First, Schubert posted a nice long thread
about the Cartel Market and its future. Obviously, it's not going away anytime soon. As much as I hate to admit it, TOR
is F2P now, and it's doing well. Granted, we have far fewer servers than we started with, but all the server populations (with a couple of exceptions) are quite healthy. And as I mentioned above, Schubert said that the Cartel Market is going well. Although I personally made only one purchase of Cartel Coins when it first came out, I think it's obvious based on the health of the GTN that many people are actually buying Cartel Packs and other Cartel Market items.
The Cartel items themselves are beginning to take shape, and it's clear to me that the developers are listening to the players.
In this last update to the market, we saw a couple of items that I'd hope players would love, roleplayers specifically. I have a character I portray as an Imperial officer, but the character's class prevents me from wearing an Imperial uniform. I found that to be a major oversight on BioWare's part when it limited the officer's outfit to Agents only. (Yes, I know the Agent is the only story in which the player is an Imperial officer, but since when has that stopped roleplayers?) Currently, there is a Clandestine Officer armor set on the Cartel Market. Although it does carry a hefty price tag of 1440 Cartel Coins (about $14 US), it is the first item on the market that I am considering buying outright since the Cartel Market was introduced.
In his thread, Schubert introduces us to some ideas that appear to be on the right track and will hopefully cut out future GTN clutter. Currently, items like the covert chest armor and the Imperial banner sell for insanely low prices, and frankly, are clogging up players' inventory space. One of my guildies, an avid Cartel Market collector, has begun deleting those items when they drop from the packs. Schubert said that the devs are examining the possibility of allowing players to sell these items to a vendor. However, he gave this warning: "There's a very good chance that some of these items may be retired in the future -- an Imperial Banner or Dominator Throne that enjoys a certain value now might find that value greatly increased once the packs that sell these disappear -- so you might want to selectively choose some of these to bank, rather than junk." As a MMO item hoarder, I smile at that prospect.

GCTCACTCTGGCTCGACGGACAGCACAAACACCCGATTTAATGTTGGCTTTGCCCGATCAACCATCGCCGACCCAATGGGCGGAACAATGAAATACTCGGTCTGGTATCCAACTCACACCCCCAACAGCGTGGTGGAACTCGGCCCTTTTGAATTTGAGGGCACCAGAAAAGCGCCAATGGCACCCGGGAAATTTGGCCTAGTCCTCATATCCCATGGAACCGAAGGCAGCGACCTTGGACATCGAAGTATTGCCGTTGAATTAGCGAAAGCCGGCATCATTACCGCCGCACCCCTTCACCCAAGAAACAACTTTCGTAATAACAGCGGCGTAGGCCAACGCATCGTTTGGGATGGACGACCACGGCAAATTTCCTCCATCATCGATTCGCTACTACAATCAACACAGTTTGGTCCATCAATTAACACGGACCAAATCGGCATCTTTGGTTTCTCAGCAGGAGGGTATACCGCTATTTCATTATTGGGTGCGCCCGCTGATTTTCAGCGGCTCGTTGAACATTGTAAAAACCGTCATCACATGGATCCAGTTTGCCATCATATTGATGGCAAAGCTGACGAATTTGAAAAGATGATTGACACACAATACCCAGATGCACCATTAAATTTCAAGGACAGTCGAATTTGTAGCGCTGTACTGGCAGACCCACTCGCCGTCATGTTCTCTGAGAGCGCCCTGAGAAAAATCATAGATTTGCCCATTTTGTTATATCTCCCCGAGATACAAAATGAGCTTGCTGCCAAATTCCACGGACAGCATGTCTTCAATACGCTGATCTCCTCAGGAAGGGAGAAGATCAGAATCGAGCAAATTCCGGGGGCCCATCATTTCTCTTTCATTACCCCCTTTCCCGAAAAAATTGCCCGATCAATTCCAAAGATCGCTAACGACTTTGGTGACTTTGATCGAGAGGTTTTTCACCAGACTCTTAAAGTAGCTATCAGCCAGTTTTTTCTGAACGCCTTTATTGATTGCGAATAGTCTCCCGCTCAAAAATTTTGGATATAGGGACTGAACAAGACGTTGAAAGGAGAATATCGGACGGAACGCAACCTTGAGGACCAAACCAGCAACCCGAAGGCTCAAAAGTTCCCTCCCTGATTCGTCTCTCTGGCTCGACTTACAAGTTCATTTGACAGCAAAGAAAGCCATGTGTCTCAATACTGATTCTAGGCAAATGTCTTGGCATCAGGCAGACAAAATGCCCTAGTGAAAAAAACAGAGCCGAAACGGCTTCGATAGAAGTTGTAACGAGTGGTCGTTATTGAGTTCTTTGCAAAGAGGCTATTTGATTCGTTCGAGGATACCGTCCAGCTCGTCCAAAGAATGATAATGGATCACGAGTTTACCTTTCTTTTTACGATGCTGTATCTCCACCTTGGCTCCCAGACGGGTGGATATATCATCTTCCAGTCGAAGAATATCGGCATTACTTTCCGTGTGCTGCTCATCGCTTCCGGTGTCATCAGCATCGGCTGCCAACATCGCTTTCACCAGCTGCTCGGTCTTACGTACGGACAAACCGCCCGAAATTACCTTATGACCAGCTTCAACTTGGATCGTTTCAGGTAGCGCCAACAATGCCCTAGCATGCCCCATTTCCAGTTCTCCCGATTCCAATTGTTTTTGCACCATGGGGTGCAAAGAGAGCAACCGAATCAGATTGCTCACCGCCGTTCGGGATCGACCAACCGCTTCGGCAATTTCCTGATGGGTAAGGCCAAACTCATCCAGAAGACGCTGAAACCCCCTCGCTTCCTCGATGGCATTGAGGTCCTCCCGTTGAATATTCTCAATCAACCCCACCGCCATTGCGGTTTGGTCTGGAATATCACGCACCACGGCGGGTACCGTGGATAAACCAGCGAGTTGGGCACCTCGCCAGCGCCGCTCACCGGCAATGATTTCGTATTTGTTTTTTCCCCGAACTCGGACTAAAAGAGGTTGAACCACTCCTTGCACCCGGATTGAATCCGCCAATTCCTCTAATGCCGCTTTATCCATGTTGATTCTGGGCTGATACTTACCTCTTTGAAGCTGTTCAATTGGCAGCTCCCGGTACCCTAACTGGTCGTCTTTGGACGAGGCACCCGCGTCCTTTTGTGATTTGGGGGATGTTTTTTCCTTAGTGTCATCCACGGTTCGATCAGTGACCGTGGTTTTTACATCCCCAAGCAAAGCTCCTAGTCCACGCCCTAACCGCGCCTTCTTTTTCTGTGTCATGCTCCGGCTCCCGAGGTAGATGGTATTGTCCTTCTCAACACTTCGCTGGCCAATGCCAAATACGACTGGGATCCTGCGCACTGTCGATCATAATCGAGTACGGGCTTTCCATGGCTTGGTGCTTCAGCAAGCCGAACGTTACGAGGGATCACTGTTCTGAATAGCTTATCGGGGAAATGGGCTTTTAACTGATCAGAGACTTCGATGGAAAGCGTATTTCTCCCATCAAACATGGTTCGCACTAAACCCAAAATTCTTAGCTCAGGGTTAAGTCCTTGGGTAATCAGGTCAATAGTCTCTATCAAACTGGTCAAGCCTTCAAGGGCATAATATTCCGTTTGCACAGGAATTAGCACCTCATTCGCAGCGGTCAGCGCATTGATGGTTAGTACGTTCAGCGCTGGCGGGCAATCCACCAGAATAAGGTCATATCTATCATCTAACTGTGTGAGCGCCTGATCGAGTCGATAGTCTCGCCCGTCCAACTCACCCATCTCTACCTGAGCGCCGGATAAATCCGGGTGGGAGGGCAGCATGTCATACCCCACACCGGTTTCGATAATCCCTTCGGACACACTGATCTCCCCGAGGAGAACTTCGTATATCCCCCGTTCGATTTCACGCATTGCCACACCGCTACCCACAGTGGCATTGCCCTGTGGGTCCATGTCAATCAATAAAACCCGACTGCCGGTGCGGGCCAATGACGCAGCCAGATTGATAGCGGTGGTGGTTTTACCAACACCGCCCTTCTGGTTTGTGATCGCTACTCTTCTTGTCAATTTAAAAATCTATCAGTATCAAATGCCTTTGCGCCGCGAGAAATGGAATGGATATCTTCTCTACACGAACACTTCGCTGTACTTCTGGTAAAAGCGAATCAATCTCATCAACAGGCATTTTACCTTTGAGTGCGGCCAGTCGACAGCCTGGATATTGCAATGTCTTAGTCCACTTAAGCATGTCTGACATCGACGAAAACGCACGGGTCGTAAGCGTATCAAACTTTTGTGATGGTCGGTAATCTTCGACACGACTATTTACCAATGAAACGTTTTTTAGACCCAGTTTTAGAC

When Ilum was flopping, the BioWare team admitted a mistake. It redesigned the objectives, but that flopped, too. When Update 1.7 releases, we are looking at a re-redesign of Ilum. The designers have had about a year to think about it and refeature the whole area. Perhaps they'' have gotten it right this time. But the real highlight is that the BioWare team admitted when it was wrong and fixed the problem.
That's not to say that BioWare does this all the time. I mean, it hasn't really admitted to the lack of endgame focus; we just saw layoffs and the introduction of the F2P business model. That said, the designers have since stepped up endgame development. We now see at least one piece of endgame content added with each major update.
In the grand scheme of things, I guess a cosmetic change is small dabaroos, but I am extremely happy in the way BioWare is handling the mistake it made when it changed some of the Cartel Market armor.
A few items available in the Blockade Runner Cartel Pack had different designs on the character than it did on the advertised art. When BioWare changed the models in the game, many players complained because they bought the item for the specific look the item had, not what was featured in the ad art. However, once the change was made, many people admitted to liking the new looks. What was BioWare do to? Is there a way to please both sets of people without one group feeling ripped off? As a matter of fact, there is. When Update 1.7 releases, everyone with the changed items will receive both items -- the old and the new.
At a time when the popular thing is to put down SWTOR
for the mistakes it's made, I'm glad I can devote some time to giving it a well-deserved thank-you. Have you noticed this change? What positive changes have you noticed come out of SWTOR
this year? Are things looking better? Let me know in the comments, and I will see you on Wednesday on my livestream
The Hyperspace Beacon by Larry Everett is your weekly guide to the vast galaxy of Star Wars: The Old Republic, currently in production by BioWare. If you have comments or suggestions for the column, send a transmission to email@example.com. Now strap yourself in, kid -- we gotta make the jump to hyperspace!